Tuesday, December 17, 2019

Not Dead Yet

Not even close, doing pretty well actually, though I should post more often. I was diagnosed with myeloma in July, 2003, and according to my math that's well over 16 years ago. My family and I go to two different support groups, and I get celebrated as one of the long-timers. I like that, so very preferable to being dead, I think.

I've been on Pomalyst (Pom) since March of 2008, with the exception of one year when the Pom trial ended. Trials of three different experimental regimens failed me then, but Darzalex became approved and the combo of Darzalex, Pom, and dexamethasone (dex) brought my numbers way back down. Eventually we eased up a bit, gradually dropping the dex altogether and reducing the Pom from every day to 21 days out of 28. That may have been a mistake.

Mayo Clinic Rochester MN
IgG and M-Spike stayed way down for three years, but last spring my shoulder began to hurt and my lambda light chains crept up almost to the top of their range. A PET scan showed a bright, colorful lesion in the right scapula, even though IgG and M-Spike said nothing about it.

The radiation treatments started the very next Monday, 10 daily sessions with breaks only for weekends. When that doctor heard that I was 16 years from diagnosis, he allowed that my myeloma must be "indolent," like a lazy schoolboy. Well OK, but here it was threatening the use of my right arm! Happily, the PET scan after that treatment showed only a very small lesion remaining in the scapula. Doc did good.

I'm back on Pom every day, Darzalex once a month, and dex 12 mg/week. The arm feels great, IgG and M-Spike are fine, and lambda light chains are right in the center where they belong. We'll find out more with another PET scan in March at Mayo Clinic.


  1. Don, I have been following your blog site since 1/2011, just two months since my own diagnosis. Thank you for making an effort to update your site especially since you have had recent changes in your status.

  2. Thanks for commenting Cynthia,
    I didn't post very often during the last few years of the https://www.facebook.com/ERACECANCER campaign, but that's finished now and I'll try to keep up better. The good news is that there's really no bad news - not much is changing. The scapula problem appears solved, and numbers are at a very comfortable place.
    I hope you are doing well.

  3. Dan
    I was diagnosed with MGUS in 2004, MM in 2012. Have only had velcade, however, 4 broken bones later, we are looking at a different protocol.

    How do you handle the side effects of constant medication? I've been resistant to constant treatment, however, am also exhausted from the broken bones! Starting radiation on Monday for the latest. Good news, no surgeries. Velcade seems to knock down my Lambdas, IGGs, and Mspike when I take a time off and the resume treatment.

    I believe we are looking at Pom on Monday as well as low dose Dex.

    Thank you for all of your insights. You give me such hope and inspiration!!


    1. Hi Ann,
      I've never had Velcade, and probably won't because I was on a trial of a similar drug that I failed because of neuropathy (and it didn't work, anyway).

      Happily for me, the side effects of Pom and Darzalex have been quite modest. I don't mind being on that regimen at all.

      Because of a recent lesion in a scapula (eliminated by radiation) I've had to add dexamethasone, and I don't like the side effects of that, but it's livable and I like to live.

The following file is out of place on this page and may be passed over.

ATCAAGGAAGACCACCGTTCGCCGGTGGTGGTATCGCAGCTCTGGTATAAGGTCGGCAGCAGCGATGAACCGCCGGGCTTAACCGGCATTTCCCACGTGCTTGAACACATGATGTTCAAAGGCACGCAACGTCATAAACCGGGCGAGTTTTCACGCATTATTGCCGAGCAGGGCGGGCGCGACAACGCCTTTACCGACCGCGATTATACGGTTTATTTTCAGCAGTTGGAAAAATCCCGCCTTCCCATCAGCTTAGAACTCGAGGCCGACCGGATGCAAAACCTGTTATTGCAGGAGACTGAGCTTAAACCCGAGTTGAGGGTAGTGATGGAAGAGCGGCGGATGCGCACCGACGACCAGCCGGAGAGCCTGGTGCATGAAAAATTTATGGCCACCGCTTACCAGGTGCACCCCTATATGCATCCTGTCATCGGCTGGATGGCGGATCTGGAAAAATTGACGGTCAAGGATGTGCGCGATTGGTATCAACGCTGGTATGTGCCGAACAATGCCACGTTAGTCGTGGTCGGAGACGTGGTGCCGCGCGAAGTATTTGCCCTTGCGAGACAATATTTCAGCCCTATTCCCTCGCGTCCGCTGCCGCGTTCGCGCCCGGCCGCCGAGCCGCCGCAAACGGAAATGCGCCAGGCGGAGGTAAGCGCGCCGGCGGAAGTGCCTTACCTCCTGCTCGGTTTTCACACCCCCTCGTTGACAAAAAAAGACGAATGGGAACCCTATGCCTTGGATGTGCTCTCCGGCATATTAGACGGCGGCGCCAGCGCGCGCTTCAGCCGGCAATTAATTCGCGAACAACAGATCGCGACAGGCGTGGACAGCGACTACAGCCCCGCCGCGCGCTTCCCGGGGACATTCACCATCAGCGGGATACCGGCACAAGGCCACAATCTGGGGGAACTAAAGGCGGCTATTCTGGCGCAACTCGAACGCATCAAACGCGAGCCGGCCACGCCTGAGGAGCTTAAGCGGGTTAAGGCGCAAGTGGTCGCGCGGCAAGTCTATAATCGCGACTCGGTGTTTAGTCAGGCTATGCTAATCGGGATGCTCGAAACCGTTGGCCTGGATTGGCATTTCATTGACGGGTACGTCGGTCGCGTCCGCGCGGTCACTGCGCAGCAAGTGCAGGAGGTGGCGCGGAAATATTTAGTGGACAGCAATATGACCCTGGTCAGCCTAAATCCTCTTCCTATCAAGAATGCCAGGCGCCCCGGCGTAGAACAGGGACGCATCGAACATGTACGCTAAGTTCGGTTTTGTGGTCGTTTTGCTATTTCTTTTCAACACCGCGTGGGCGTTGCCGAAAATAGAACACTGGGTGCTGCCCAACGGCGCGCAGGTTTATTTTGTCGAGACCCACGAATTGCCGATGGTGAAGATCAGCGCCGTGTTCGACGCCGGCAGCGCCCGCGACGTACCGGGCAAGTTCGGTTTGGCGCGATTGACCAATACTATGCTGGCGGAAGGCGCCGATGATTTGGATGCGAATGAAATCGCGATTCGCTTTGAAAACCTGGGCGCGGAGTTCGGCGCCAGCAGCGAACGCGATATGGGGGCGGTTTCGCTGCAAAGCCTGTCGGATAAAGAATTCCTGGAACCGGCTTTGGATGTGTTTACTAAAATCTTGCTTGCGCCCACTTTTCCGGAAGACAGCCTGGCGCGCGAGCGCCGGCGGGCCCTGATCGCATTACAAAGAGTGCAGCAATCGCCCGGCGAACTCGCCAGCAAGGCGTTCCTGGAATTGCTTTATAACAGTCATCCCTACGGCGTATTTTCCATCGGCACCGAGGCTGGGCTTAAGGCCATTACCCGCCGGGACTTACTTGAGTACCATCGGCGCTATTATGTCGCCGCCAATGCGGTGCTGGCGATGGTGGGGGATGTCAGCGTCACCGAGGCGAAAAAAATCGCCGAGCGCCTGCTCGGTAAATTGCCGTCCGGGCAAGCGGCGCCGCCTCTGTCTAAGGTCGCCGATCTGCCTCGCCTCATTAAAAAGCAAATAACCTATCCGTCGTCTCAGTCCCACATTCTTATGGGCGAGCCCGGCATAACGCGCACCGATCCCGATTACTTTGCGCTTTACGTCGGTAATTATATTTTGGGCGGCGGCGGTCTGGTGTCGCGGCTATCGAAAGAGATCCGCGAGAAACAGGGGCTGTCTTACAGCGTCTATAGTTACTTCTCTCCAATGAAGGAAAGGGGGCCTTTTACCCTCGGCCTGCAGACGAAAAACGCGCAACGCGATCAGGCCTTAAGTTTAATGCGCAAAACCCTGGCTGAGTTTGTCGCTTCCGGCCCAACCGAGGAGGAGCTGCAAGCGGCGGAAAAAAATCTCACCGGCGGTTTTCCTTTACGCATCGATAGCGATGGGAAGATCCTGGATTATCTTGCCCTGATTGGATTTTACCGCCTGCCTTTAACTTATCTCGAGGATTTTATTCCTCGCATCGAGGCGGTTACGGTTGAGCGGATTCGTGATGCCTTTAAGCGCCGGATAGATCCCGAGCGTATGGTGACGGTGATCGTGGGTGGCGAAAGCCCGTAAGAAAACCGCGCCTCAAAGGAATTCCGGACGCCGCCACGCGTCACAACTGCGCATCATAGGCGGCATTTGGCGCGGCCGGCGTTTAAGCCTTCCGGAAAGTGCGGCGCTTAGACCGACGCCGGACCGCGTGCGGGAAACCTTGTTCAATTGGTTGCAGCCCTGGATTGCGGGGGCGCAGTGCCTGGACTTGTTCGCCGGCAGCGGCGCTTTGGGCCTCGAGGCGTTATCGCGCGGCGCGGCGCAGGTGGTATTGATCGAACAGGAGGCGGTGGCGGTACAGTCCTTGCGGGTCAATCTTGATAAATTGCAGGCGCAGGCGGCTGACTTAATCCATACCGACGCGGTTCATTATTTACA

Take care,


    2. Hi Don, thanks for your comments. My mother is Multiple Myeloma patient for 6 months. She used Velcade-Revlimide-Dexametazone for 3 months. Her first 2 stages were good, igg and free kappa down but after 3 stage, igg and free kappa climb up again. She had throat ache at the end of 3.stage. can this throat infection cause igg and free kappa up? my morale is so bad. is it the end of way for her?

    3. Hi Mr Tom,
      It is definitely not the end for your mother. That regimen (Velcade-Revlimid-Dex) is something that doctors try in the beginning. If it fails, they have lots of other tools to use. I'm on Pomalyst-Darzalex-Dex, so as you see the only common drug is Dex. My best advice is to have a doctor who treats a LOT of myeloma patients. You need an expert, if you don't have one already.
      Wishing you and your mother well,

  4. Hi Don
    I have been reading your blog off and on for 9 years now. I am writing because you and I are about the same age, although I have had MM only since 2011 we seem to be on the same protocol. For the last one and a half years I was on maintenance, (3mg of Pom and monthly Dara) and was in remission until March blood work showed that my “M” went from 0 to .2, Myeloma always finds a way to bet the Meds. Now I take Pom 4mg (21 on- 7 off), Darzalex once a month and Dex 12mg (3 pills) every Wednesday. I talked to my oncologist about you and told him you were on the original clinical trial for Pomalyst and if I understood you correctly on a 28 day cycle, but I am not sure of the dosage. With that he asked me if you were still in the trail. Naturally I said I did not know. He was curious because he had tried to get a patient of his that could not tolerate the 21/7 3mg protocol to a 28 day 2mg protocol but was refused by Celgene. Anything you can add to my Dr’s question would be appreciated. I am certainly not as active as you, how you do it I am amazed, but unlike many, the cancer has not caused me any physical problems, I ski all winter and sailboard and play pickleball in the summer, at least until 3 months ago. Did the 21 of 28 days not work for you?
    Yesterday I had my monthly infusion, Daratumumab was administered with subcutaneous injection for the first time, this may be old hat to you, Mayo Clinic and all.
    Thank you in advanced for your input.
    Joe Pagano
    Rochester NY, not Minnesota